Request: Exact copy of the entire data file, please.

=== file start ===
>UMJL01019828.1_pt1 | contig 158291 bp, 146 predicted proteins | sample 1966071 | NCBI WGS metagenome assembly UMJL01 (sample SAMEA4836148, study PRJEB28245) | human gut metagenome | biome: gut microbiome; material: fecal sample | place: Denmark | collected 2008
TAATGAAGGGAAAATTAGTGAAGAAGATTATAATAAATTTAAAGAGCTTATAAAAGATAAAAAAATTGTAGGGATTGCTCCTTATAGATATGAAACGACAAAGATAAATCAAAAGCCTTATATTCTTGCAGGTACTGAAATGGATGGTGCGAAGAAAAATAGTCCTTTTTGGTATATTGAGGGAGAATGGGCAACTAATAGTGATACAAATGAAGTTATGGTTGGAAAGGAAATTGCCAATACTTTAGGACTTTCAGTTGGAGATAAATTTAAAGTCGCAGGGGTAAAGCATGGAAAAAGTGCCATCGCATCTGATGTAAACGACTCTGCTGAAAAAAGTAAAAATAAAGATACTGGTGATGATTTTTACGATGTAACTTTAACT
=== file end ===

>UMJL01019828.1_pt1 | contig 158291 bp, 146 predicted proteins | sample 1966071 | NCBI WGS metagenome assembly UMJL01 (sample SAMEA4836148, study PRJEB28245) | human gut metagenome | biome: gut microbiome; material: fecal sample | place: Denmark | collected 2008
TAATGAAGGGAAAATTAGTGAAGAAGATTATAATAAATTTAAAGAGCTTATAAAAGATAAAAAAATTGTAGGGATTGCTCCTTATAGATATGAAACGACAAAGATAAATCAAAAGCCTTATATTCTTGCAGGTACTGAAATGGATGGTGCGAAGAAAAATAGTCCTTTTTGGTATATTGAGGGAGAATGGGCAACTAATAGTGATACAAATGAAGTTATGGTTGGAAAGGAAATTGCCAATACTTTAGGACTTTCAGTTGGAGATAAATTTAAAGTCGCAGGGGTAAAGCATGGAAAAAGTGCCATCGCATCTGATGTAAACGACTCTGCTGAAAAAAGTAAAAATAAAGATACTGGTGATGATTTTTACGATGTAACTTTAACT